Learning For Life

ECD UPDATE 1st QUARTER

The year started on a very high note for the ECD programme with the opening of the Ithuba ECD Centre in Blackburn Village, north of Durban. It has been an inspiring story of municipal, corporate, social outreach and local community cooperation to give the children of the area an opportunity to learn and grow, preparing them for a lifelong journey of education.

The iThuba Community Centre, a partnership between eThekwini Municipality, Tongaat Hulett Development and the Blackburn community has seen the development of the ECD centre, based in an old house which has been refurbished. The ECD programme will initially be overseen by The Domino Foundation’s ECD programme providing mentorship, assessments of the facilities and teaching. The programme will also supply a qualified teacher while training and mentoring local teachers to run the pre-school.

“The Domino Foundation is proud to be working with Tongaat Hulett Development in the establishing and opening of the iThuba Early Childhood Development Centre,” said Sliee Ndimande, ECD Programme Leader. “There is a high incidence of unemployment and as a result significant disadvantage and poverty in the greater uMhlanga area. There are also few pre-primary facilities serving the communities, and often are little more than childminding establishments. The Domino Foundation’s vision is to improve the quality of learning and preparation for school readiness of vulnerable children through focused empowering of ECD owners and educators. We see that, with the Tongaat Hulett Development funding, the lthuba ECD Centre will become a critical ECD model in the area.”

In the Waterloo community near Sibaya, the ECD Programme continued its work, funded by the ‘Sibaya Community Trust’, to upgrade early educator skills. This programme assists ECD centres in underprivileged areas to become sustainable by empowering the owners with business management skills. It also implements training to upgrade teaching skills so that critical early childhood development becomes a reality in the twelve centres where the ECD programme is working. The year’s activities began with a refresher training in Waterloo. Sliee Ndimande reported that many of the teachers who attended the workshop are doing well in their schools. ECD fieldwork in Waterloo began at the start of March in the areas of mentoring, monitoring, training, resources and nutrition.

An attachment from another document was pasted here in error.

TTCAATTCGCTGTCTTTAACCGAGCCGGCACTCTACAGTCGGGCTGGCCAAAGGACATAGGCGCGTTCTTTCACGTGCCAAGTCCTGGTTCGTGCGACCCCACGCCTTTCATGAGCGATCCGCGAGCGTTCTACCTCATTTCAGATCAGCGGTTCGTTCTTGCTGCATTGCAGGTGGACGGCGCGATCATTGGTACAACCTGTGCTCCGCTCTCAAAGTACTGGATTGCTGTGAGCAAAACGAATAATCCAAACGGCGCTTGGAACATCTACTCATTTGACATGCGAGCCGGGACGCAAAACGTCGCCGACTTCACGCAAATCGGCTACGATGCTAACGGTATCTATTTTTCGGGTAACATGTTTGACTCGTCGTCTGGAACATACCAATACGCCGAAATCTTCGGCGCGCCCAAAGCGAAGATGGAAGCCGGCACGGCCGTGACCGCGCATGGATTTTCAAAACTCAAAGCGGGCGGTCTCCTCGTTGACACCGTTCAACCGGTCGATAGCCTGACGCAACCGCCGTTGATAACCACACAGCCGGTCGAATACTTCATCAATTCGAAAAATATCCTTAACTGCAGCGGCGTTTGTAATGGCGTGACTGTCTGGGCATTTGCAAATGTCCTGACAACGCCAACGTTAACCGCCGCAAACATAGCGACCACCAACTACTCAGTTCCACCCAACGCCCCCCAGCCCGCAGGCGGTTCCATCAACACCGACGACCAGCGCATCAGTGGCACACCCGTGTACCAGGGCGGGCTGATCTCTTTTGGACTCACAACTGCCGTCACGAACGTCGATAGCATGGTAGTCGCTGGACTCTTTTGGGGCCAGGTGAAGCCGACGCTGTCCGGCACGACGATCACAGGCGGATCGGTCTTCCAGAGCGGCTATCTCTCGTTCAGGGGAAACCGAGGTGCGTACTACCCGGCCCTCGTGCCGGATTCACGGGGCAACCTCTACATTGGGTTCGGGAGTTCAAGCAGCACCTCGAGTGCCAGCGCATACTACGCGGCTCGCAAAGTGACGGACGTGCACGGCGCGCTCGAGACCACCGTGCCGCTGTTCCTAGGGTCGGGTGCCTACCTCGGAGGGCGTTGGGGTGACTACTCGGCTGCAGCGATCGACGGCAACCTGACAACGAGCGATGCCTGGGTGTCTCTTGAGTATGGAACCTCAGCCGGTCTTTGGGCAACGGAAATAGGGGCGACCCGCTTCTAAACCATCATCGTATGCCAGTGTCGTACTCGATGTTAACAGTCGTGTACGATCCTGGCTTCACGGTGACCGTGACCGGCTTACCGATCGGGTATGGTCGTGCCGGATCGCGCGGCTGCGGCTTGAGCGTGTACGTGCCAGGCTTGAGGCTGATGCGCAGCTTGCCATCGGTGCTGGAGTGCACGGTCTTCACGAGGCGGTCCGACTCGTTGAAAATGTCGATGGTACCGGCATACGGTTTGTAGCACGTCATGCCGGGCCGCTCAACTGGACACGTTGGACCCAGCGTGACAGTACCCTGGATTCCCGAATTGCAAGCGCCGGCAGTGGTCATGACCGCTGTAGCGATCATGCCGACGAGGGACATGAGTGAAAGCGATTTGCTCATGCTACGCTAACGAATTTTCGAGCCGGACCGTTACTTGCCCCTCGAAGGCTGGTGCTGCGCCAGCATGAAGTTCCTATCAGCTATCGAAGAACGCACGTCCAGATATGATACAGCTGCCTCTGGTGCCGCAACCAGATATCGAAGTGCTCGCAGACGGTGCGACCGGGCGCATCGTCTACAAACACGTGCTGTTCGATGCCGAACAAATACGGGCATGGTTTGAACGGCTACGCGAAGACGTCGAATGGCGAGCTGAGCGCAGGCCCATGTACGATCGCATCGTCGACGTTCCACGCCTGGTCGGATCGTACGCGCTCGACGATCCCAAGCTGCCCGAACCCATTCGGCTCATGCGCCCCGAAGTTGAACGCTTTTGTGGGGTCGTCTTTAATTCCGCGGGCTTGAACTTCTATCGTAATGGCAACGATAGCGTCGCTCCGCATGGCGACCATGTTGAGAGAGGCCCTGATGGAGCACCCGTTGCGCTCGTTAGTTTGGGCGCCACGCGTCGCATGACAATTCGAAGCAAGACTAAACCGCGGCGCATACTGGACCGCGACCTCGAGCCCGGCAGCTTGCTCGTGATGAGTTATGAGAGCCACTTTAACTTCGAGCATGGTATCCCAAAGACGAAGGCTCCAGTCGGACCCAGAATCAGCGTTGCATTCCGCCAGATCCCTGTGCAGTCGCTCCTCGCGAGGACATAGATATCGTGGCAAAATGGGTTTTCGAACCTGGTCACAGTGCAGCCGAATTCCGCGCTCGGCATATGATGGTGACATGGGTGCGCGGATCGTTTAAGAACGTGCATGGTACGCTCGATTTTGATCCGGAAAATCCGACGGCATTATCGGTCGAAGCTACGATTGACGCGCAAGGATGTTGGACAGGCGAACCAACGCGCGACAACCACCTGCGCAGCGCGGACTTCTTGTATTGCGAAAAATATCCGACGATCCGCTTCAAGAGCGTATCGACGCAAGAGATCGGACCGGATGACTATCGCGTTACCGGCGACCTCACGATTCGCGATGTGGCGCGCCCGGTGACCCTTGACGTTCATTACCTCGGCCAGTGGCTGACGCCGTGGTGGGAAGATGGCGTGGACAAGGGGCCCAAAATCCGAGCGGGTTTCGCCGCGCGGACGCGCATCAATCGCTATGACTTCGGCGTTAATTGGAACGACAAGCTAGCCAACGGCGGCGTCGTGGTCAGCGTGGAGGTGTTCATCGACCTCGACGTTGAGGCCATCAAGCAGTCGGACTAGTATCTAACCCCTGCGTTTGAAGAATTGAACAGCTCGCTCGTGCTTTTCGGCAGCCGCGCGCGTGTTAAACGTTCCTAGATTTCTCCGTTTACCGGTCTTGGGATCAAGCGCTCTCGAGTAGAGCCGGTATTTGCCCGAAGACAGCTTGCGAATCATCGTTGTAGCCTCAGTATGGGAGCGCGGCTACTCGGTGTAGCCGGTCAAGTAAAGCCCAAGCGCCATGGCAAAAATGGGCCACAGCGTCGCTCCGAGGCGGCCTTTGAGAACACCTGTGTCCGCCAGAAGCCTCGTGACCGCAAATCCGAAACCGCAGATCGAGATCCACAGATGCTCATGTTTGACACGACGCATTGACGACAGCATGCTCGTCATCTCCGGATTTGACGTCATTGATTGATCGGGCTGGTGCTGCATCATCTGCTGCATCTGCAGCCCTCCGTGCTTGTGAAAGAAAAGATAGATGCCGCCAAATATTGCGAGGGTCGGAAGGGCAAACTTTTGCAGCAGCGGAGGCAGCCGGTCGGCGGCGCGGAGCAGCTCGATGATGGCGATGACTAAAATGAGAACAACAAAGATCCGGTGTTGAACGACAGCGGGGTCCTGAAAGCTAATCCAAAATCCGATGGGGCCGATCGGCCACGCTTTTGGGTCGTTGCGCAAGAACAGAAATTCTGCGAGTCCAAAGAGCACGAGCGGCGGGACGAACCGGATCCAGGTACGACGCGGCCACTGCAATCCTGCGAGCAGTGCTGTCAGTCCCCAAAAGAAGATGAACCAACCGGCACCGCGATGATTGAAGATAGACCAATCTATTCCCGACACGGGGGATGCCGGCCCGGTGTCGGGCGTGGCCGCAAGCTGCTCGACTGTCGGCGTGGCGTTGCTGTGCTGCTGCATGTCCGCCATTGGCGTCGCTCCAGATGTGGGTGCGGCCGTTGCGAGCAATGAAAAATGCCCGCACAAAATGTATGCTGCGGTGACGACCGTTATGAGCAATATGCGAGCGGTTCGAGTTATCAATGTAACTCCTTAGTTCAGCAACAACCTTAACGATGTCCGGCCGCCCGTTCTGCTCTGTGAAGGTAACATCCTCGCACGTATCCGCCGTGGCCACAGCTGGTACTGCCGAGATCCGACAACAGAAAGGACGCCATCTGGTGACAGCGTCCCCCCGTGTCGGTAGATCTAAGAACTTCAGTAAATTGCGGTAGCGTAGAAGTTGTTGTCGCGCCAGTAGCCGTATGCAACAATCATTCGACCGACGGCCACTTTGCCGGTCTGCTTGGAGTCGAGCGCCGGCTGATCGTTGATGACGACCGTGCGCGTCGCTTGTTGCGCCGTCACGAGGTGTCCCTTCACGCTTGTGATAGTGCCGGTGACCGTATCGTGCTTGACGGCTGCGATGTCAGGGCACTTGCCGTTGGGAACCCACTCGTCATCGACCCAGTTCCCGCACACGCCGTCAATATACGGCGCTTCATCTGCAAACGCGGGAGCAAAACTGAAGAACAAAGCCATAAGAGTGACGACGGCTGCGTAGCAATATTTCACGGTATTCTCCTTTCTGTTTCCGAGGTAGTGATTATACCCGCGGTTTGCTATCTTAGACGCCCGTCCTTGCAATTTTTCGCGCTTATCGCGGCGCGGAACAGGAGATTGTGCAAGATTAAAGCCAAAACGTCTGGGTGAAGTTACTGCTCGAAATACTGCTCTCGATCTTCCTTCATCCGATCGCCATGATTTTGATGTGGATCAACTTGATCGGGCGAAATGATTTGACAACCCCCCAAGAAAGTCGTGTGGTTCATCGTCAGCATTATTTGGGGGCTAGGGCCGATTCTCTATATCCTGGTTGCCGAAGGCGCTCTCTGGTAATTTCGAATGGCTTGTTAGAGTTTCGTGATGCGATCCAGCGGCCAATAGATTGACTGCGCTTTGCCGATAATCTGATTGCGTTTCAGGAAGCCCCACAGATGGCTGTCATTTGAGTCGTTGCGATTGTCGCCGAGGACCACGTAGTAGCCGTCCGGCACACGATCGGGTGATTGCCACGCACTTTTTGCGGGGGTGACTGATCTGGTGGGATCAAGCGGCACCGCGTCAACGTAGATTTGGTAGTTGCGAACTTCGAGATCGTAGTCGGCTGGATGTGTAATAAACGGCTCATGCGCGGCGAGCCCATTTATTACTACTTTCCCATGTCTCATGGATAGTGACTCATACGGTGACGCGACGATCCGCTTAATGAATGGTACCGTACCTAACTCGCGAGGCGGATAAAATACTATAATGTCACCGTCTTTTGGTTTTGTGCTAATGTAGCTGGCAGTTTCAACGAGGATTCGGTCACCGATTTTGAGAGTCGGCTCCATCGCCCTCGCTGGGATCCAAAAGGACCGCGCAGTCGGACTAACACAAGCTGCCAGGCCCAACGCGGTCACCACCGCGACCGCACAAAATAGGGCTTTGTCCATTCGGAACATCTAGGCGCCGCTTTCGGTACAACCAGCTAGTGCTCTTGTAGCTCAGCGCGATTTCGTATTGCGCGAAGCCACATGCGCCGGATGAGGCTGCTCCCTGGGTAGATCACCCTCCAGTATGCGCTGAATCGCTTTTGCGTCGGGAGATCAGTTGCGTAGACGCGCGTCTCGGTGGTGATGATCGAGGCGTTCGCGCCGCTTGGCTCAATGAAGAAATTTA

A survey conducted of new practitioners in the ECD programme highlighted the critical need for training with these ladies in the crèches through the programme’s partners, ‘Unlimited Child’. The Unlimited Child’s programme covers life skills, mathematics, life science and language and aims to train caregivers in how to make learning fun. The programme starts with a hands-on four-day training session. The day-to-day practitioners’ guide, the daily routine and learning through play with educational toys are excellent tools to equip the care-givers and educators to give their charges a solid foundation for when they enter primary school.

Looking ahead into the year, the thorough groundwork which has been laid thus far in 2018 will enable another four crèches to benefit from the ECD programme as of July 2018. Growth has already been and will continue to be the hallmark of The Domino Foundation’s ECD programme.

Funding is urgently needed for a vehicle as the ECD programme expands. If you are able to assist us in this or be involved in some way with e programme, please contact Sliee Ndimande (ecd@domino.org.za).

 

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Stories from the classroom: 4th Quarter 2016

When young people feel a sense of self-worth and purpose they’re more empowered to make wise life choices. Our Life Skills workers have seen this belief come to life time and time again; the valuable lessons they teach bearing fruit in the lives of the young learners they teach.

This year the learners from the four schools in Amaoti have particularly loved being exposed to new places, activities, and experiences through the Life Skills programme. The creative energies of the Girls Club have been ignited through beading, crafting and making. Some young ladies also visited COGS church for a morning of leadership training. And a few boys were taken a Leadership Camp where they were taught valuable life skills and had time to enjoy the outdoors. They were chosen for the trip to help them see life outside of the allure of underage drug and alcohol abuse. It was a jam-packed action adventure weekend and the boys left profoundly influenced and inspired.

Our youth workers continue to be equipped through regular trainings to tackle the challenges of teaching young learners faced with navigating being a teenager and are facing tough circumstances. We’re also incredibly lucky to have a handful of UNISA social work students placed with us during the year. They assist the youth workers with one-one-one counseling sessions and facilitate therapeutic groups for learners facing real challenges of sexual abuse, a terrible reality for many, as well as focus groups for those young learners who had lost parents and friends to HIV / AIDS.

This past quarter we also took the time to honour the four schools’ teachers by inviting them to a screening of Freedom Writers, a movie based on a true story of a teacher who was able to transform the lives of a classroom of at-risk students. It’s a movie promoting a message of empowerment, tolerance, and innovative teaching. There was clapping, smiles and tears.